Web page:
Following Atticus: Forty-Eight High Peaks, One Little Dog, and an Extraordinary Friendship by Tom Ryan is published by William Morrow. It tells the story of my adventures with Atticus M. Finch, a little dog of some distinction. You can also find our column in the NorthCountry News.

Saturday, December 23, 2006

Rain Day/Rest Day

Today we are holed up in the cabin. The fire is going, Matt's chicken soup from Bottega Toscana is simmering in the pot, Atticus is curled up by my side while I pump vitamins into my system trying to combat the Lyme Disease and take advantage of a day off to rest up for the next few days.

On Thursday night we were invited on a Winter Solstice hike to celebrate the beginning of winter. A great group (in quality and number) which included three dogs waited for winter to start and then made our way up the Peabody Slopes on Cannon. Plenty of manmade snow. It was windy and cold. About a 1/3 of the way up the summit hikers started sliding back down the mountain so I stopped and put my crampons on.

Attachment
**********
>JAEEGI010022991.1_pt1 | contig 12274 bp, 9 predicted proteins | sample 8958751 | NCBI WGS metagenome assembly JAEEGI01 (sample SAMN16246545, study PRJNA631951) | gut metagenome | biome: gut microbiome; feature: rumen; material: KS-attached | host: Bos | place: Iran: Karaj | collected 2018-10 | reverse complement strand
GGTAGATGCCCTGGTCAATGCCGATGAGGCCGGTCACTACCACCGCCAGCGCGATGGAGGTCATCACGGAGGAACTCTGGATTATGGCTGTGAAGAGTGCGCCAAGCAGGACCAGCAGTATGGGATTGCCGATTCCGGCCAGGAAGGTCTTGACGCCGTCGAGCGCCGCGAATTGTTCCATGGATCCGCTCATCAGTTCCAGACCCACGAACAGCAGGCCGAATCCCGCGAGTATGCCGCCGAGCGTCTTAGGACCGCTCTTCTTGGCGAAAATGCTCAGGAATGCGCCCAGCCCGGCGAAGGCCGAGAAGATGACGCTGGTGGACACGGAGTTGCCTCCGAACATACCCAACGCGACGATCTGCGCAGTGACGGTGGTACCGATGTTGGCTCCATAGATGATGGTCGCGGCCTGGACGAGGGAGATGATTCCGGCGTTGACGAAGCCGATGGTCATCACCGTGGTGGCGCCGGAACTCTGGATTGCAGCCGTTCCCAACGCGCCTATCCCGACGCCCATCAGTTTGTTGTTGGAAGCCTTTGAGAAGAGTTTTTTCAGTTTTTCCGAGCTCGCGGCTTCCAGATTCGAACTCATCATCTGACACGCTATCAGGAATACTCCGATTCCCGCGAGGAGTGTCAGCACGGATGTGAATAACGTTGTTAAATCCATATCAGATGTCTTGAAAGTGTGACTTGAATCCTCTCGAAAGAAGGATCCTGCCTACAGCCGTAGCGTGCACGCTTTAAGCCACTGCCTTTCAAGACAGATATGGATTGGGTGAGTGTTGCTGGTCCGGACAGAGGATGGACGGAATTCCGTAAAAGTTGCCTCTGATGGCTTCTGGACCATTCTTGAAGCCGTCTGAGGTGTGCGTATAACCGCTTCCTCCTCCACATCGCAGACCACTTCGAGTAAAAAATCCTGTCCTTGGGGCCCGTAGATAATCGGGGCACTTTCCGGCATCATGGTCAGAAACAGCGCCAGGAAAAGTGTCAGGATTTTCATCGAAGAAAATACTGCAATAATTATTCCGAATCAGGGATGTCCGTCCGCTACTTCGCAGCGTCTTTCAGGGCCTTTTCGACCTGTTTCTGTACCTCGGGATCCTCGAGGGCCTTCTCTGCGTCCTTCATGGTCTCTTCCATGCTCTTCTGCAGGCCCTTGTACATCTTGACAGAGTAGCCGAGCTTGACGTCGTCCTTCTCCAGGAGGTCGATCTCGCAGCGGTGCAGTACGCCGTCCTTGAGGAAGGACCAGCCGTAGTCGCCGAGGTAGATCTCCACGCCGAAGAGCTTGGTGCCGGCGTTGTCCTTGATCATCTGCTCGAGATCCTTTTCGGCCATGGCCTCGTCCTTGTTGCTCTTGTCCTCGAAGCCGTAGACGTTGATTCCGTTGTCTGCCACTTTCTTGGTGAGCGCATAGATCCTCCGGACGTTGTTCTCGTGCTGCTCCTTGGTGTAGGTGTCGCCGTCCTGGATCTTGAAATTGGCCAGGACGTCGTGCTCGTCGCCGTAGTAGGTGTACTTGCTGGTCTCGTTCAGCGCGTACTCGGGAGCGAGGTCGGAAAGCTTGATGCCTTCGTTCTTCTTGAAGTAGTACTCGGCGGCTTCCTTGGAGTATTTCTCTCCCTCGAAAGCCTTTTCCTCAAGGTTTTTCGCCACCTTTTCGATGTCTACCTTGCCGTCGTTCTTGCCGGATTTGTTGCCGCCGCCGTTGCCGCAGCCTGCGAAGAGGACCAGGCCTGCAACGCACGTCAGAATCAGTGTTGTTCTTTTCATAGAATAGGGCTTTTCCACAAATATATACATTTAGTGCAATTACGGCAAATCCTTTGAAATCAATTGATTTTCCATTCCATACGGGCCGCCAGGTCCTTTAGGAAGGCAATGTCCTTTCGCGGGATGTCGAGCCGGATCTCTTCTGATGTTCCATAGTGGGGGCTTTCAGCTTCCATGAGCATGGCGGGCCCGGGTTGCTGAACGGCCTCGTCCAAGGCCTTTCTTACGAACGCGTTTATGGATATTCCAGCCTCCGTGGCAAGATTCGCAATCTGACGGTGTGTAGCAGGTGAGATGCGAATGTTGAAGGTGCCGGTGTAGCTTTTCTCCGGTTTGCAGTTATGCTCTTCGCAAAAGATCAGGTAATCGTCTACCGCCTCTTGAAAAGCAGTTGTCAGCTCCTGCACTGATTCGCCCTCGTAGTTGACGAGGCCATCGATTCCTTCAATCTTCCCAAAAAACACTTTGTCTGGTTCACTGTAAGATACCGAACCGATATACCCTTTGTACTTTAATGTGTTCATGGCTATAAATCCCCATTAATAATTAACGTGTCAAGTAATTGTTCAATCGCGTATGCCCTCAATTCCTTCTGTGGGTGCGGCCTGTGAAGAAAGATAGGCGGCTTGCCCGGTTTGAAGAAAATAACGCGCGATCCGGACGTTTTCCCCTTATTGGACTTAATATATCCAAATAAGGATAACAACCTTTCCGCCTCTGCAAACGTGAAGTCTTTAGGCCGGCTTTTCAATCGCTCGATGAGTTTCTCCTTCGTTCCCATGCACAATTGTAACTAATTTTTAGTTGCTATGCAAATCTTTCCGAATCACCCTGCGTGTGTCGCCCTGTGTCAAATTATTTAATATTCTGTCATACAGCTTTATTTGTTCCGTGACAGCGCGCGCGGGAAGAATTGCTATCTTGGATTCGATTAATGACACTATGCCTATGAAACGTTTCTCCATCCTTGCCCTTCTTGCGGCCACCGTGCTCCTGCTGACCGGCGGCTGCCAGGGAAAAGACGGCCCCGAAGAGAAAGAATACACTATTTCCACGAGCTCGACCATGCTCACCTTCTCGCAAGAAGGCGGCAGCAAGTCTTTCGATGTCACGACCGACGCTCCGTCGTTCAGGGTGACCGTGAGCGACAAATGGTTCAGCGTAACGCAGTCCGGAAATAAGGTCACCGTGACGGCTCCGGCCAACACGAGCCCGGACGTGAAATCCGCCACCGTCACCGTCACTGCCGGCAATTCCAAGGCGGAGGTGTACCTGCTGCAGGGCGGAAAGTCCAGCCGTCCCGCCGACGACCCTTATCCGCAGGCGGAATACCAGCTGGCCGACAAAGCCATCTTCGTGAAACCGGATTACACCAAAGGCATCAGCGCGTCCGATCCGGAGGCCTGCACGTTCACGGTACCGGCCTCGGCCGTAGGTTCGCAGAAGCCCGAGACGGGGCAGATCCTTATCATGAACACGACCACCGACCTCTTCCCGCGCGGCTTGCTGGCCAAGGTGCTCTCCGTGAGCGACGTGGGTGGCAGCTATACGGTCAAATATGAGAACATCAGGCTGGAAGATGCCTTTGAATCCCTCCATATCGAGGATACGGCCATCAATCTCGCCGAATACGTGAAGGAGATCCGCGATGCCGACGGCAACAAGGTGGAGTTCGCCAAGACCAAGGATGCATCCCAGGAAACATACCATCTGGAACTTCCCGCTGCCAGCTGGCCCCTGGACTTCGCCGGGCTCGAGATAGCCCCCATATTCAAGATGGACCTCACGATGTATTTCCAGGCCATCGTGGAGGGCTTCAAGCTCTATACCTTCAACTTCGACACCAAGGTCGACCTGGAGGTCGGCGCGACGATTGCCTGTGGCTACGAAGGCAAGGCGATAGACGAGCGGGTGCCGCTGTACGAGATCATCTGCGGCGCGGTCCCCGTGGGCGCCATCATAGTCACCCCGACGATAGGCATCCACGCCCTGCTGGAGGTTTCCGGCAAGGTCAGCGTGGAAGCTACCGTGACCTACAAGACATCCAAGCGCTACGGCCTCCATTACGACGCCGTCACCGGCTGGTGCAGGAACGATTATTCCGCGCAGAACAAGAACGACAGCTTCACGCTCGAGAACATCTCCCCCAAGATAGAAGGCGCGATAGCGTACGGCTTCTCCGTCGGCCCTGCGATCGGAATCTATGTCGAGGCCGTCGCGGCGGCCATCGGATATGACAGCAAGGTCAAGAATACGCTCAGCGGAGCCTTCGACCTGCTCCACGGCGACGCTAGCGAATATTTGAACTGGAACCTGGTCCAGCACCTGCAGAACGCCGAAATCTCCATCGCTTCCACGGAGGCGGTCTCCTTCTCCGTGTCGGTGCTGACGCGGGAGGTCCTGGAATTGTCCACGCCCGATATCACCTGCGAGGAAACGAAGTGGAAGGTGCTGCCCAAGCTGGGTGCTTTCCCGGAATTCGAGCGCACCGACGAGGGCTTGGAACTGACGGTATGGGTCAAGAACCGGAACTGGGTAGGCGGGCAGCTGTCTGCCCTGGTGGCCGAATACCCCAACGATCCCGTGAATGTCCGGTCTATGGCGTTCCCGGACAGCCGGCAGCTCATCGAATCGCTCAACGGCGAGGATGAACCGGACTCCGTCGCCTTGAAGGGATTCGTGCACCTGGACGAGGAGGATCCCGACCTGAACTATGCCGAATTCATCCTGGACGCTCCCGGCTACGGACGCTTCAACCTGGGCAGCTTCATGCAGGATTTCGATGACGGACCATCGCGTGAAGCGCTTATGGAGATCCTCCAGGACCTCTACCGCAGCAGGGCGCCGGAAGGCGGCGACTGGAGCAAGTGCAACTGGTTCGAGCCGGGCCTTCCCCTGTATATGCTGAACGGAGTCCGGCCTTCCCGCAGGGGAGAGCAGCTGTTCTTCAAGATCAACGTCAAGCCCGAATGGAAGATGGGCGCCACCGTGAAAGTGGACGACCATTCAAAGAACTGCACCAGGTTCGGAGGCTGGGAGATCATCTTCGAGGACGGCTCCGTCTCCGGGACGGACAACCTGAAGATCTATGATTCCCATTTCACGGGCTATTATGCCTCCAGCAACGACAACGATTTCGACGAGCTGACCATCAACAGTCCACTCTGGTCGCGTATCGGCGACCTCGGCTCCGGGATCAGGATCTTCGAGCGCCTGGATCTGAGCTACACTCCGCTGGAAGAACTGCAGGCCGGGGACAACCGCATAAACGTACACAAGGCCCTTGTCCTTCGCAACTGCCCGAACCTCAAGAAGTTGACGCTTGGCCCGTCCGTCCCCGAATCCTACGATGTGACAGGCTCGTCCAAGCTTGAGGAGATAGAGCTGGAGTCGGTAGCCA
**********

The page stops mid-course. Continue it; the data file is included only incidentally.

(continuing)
I have no idea what time we topped out but the summit was extremely cold with a wild wind whipping around us as we climbed the summit tower. We didn't stay long.

The trip down was easy going and quick. Heavenly stars above and the stars of Littleton stretched out below us. Breathtaking clarity.

We returned to the base of the mountain 2 1/2 hours after we started out. A quick hike.

The next morning we met with another group to take advantage of the open gate on Sawyer Hill Road. Typically it is locked in winter but the lack of snow allowed us to shave a 4 mile round trip road walk off of our hike. Instead the hike was 10 miles.
For some reason Carrigain is not one of my favorite peaks. It has a remarkable view from the tower on its summit but the climb always gets to me, as do the ankle twisting rocks. I suffered going up, just like the night before, and thought that this is what Lyme will do to me this winter. On the descent we moved easily, although I wore crampons for the upper half of the hike to deal with the ice.

Two mountains down and now a forced rainy rest day.

Photos from the Carrigain hike can be found here:

1 comment:

Unknown said...

So grateful Mr. Ryan that your body was able to eventually beat the Lyme Disease. I know very few people who would have ever "kept going" the way you did.